The phone buzzed as the tracker came online, and a little circular blip appeared on the map. Helen Pheasey watched the dot intently as it moved inland from a beach on Costa Rica’s Pacific coast.
“It just kept moving,” she says. “Every hour I’m checking, and it’s gone further and further.”
Pheasey, then a PhD student at the Durrell Institute of Conservation and Ecology in the UK, was tracking a stolen item – but not the usual type.
The dot was tracking the journey of a fake turtle egg, which Pheasey had planted deep within a real turtle nest the day before. The egg was poached and trafficked to a supermarket loading bay 137 kilometers (85 miles) away, where it was probably sold.
Dubbed an “InvestEGGator,” the fake turtle egg – roughly the size of a ping pong ball – was developed by scientists at US-based conservation organization Paso Pacifico, which focuses on protecting coastal ecosystems in Central America.
Made of a rubbery material called NinjaFlex, the fake eggs are daubed with a special textured paint – developed by Hollywood special effects artist Lauren Wilde – that gives off a yellowish tinge.
The fake eggs look and feel like the real thing, but hidden inside them is a SIM card with a GPS transmitter that uses mobile networks to transfer location data, and a USB port for charging.
Paso Pacifico developed the decoys as a tool to combat trafficking. The organization estimates that poachers destroy more than 90% of sea turtle nests on many of Central America’s unprotected beaches, to sell the eggs into the illegal wildlife trade.
In a two-year research project that began in 2017, Pheasey deployed 101 fake eggs in the nests of olive ridley and green sea turtles across four beaches in Costa Rica, to test their effectiveness in tracking trade routes.
The results of her study, published this year, show that the devices could help to crack the illegal wildlife trade not just in turtles, but across a number of vulnerable species.
Planting the fake eggs
Pheasey and her team planted the decoys during the night, once the turtles had dug their nests and scurried back to sea. With just one fake egg hidden within a clutch of more than 100 eggs, she hoped they wouldn’t be detected by poachers.
If the fake eggs were taken from the nests, the SIM card would find a signal and send an alert with GPS coordinates to Pheasey.
“It’s just like your mobile phone,” she tells CNN. “If you bury your phone in the sand, you’re not going to have any signal. But as soon as they’re uncovered, they’ll come online.”
Of the 101 decoy eggs deployed, a quarter were illegally taken and five successfully provided tracks.
The tracks varied in length. One decoy traveled under 50 meters (160 feet) to the nearest beach house, one moved two kilometers (just over a mile) to the nearest bar, while another went 137 kilometers (85 miles) inland, providing solid evidence of the turtle egg trade.
In some cases, decoys’ journeys revealed the full trade chain: from the poacher, to a seller, to a customer’s residence, says Pheasey.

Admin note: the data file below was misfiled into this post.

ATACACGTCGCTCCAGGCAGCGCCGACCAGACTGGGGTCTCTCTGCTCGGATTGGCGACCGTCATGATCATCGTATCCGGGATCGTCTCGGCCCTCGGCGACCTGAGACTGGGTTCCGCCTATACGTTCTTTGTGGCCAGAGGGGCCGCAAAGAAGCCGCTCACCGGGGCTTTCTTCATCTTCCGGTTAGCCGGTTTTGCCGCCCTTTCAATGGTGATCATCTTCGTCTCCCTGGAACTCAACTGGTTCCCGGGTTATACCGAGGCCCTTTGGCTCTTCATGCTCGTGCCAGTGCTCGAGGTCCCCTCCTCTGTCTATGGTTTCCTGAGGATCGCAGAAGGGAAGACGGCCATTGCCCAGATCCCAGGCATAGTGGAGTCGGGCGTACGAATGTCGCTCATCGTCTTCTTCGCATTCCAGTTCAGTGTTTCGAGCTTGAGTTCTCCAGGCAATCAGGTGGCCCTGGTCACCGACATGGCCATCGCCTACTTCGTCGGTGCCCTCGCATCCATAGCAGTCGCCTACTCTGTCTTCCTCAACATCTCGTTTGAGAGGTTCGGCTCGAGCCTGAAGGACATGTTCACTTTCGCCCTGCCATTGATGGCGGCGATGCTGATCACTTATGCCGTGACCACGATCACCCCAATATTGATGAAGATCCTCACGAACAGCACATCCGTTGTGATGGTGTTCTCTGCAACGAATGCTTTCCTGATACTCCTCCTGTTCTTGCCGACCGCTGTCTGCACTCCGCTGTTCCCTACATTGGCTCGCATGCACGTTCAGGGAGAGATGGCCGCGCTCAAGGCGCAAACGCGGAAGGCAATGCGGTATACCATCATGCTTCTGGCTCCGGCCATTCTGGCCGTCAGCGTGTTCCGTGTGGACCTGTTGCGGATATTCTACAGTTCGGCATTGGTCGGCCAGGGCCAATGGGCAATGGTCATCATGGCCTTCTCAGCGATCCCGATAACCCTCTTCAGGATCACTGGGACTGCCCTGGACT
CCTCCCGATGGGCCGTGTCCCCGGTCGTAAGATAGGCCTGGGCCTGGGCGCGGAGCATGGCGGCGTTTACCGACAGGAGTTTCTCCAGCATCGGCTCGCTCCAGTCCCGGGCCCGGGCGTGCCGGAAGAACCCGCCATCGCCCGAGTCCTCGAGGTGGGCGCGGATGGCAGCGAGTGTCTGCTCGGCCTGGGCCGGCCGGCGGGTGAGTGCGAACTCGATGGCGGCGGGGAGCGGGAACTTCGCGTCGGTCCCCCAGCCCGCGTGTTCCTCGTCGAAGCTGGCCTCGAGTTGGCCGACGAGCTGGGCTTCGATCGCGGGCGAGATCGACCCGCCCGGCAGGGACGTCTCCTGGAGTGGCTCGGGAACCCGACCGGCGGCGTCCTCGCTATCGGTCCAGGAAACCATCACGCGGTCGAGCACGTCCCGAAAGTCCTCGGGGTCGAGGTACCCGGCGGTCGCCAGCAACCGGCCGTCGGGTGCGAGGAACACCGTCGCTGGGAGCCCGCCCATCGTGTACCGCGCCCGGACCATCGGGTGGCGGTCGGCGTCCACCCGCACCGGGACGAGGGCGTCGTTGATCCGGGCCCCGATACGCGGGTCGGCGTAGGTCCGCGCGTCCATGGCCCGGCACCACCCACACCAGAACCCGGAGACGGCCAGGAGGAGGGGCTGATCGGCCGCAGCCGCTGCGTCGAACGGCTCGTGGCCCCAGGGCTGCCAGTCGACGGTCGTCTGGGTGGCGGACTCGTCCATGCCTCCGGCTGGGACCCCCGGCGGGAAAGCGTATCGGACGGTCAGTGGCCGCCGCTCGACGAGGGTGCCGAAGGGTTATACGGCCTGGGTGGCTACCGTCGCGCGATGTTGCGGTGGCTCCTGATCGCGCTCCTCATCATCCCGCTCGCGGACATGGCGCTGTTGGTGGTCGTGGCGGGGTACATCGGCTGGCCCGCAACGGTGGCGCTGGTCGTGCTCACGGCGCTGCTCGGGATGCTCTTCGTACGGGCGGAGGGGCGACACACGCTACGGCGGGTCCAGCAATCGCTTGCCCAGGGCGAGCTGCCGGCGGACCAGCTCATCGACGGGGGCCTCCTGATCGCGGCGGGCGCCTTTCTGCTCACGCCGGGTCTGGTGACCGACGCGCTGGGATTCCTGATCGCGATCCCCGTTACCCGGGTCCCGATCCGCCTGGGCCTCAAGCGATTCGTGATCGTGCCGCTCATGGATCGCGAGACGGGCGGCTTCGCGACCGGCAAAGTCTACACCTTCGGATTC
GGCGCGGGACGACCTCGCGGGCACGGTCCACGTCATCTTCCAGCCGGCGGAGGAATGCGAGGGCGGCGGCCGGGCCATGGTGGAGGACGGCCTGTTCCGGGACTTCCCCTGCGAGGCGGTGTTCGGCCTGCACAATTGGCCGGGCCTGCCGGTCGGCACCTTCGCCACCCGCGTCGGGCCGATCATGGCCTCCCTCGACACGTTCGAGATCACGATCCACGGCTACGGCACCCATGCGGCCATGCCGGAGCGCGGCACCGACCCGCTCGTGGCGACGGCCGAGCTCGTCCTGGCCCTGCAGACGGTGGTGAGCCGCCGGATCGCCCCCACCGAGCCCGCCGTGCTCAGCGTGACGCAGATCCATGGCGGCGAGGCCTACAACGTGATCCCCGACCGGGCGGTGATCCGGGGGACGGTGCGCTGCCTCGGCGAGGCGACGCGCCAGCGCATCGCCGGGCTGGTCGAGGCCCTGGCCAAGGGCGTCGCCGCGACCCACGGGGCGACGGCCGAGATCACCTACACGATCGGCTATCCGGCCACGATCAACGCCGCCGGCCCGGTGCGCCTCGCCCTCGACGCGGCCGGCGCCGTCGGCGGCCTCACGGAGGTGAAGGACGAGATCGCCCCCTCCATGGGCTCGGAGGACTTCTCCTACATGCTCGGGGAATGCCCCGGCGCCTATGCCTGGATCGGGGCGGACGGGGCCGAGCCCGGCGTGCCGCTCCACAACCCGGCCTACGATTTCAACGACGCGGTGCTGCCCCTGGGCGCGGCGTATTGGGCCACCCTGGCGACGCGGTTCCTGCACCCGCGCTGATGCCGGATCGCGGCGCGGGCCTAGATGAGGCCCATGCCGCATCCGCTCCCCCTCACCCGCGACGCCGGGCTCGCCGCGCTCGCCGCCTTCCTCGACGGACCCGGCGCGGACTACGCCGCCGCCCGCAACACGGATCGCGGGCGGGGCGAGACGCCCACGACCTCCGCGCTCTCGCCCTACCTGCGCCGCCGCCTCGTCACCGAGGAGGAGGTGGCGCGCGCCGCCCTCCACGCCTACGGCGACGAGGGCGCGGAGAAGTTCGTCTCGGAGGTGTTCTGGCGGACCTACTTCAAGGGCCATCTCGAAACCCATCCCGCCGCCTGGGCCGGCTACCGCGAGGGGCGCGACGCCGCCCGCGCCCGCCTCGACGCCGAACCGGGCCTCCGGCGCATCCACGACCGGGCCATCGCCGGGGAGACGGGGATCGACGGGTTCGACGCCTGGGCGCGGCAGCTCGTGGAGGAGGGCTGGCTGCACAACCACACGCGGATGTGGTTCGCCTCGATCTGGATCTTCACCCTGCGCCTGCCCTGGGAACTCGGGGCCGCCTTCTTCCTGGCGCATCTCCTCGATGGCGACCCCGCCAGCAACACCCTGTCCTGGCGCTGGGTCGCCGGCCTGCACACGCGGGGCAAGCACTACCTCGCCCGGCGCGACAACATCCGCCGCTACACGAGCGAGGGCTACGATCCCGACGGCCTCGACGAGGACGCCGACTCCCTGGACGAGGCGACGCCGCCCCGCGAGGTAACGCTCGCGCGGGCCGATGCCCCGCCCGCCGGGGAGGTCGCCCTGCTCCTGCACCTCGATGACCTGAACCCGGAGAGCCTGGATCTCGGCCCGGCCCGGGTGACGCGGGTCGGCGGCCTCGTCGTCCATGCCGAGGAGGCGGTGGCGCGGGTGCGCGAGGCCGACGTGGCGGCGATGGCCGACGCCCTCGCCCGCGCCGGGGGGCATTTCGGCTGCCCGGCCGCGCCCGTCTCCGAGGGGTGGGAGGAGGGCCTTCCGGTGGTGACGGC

Policing illegal trade
This intelligence could help strengthen law enforcement by enabling authorities to target traffickers and criminal networks rather than local poachers, who are usually “marginalized individuals trying to make a quick buck,” says Pheasey.
While turtle eggs have been eaten by coastal communities for centuries, the rise in demand in towns and cities across the world – combined with other growing threats to turtles such as overfishing and net entanglement – makes this practice unsustainable, says Sarah Otterstrom, conservation scientist and executive director of Paso Pacifico.
“They’re now considered a delicacy and an aphrodisiac,” she tells CNN. “In many bars and restaurants, people will make turtle egg soup, or they’ll put a raw turtle egg in a drink.”
As more turtle populations decline, protection of their eggs is crucial to ensure their survival.
However, before the decoy eggs can be used effectively for conservation and law enforcement some hurdles remain. Paso Pacifico are working to extend the eggs’ battery life, which only lasts for a few days when the eggs are sending hourly location alerts.
Pheasey identified low signal reception in coastal areas as another possible limitation, but Otterstrom doesn’t see this as a major problem. “Even though there might be beaches that are remote and don’t have cell phone technology, as the eggs make their way towards markets, they will inevitably come across cell phone towers,” she says.
What’s important is that the tracking technology is affordable, widely available, and works in most countries around the world, so it can be used to identify cross-border trade, she says.
Paso Pacifico has sold its turtle egg decoys, at around $60 an egg, to conservation projects and law enforcement agencies, including one undisclosed South American government.
Otterstrom says that Paso Pacifico is planning to adapt the technology to work for other species whose eggs are vulnerable to illegal trade, such as parrots or crocodiles.
The organization is working with a group in Ecuador to combat the gruesome shark finning practice by developing tracking devices that could be embedded in the fins of sharks caught as bycatch and sold legally. This would help to reveal international trade routes, says Otterstrom.
With the global illegal wildlife trade estimated to be worth up to $23 billion dollars annually, decoy tracking technology is a tool with great potential.
“Intelligence is key to prevention,” says Pheasey. “It means that you’re always ahead of the poachers rather than behind. We need to be proactive, not reactive.”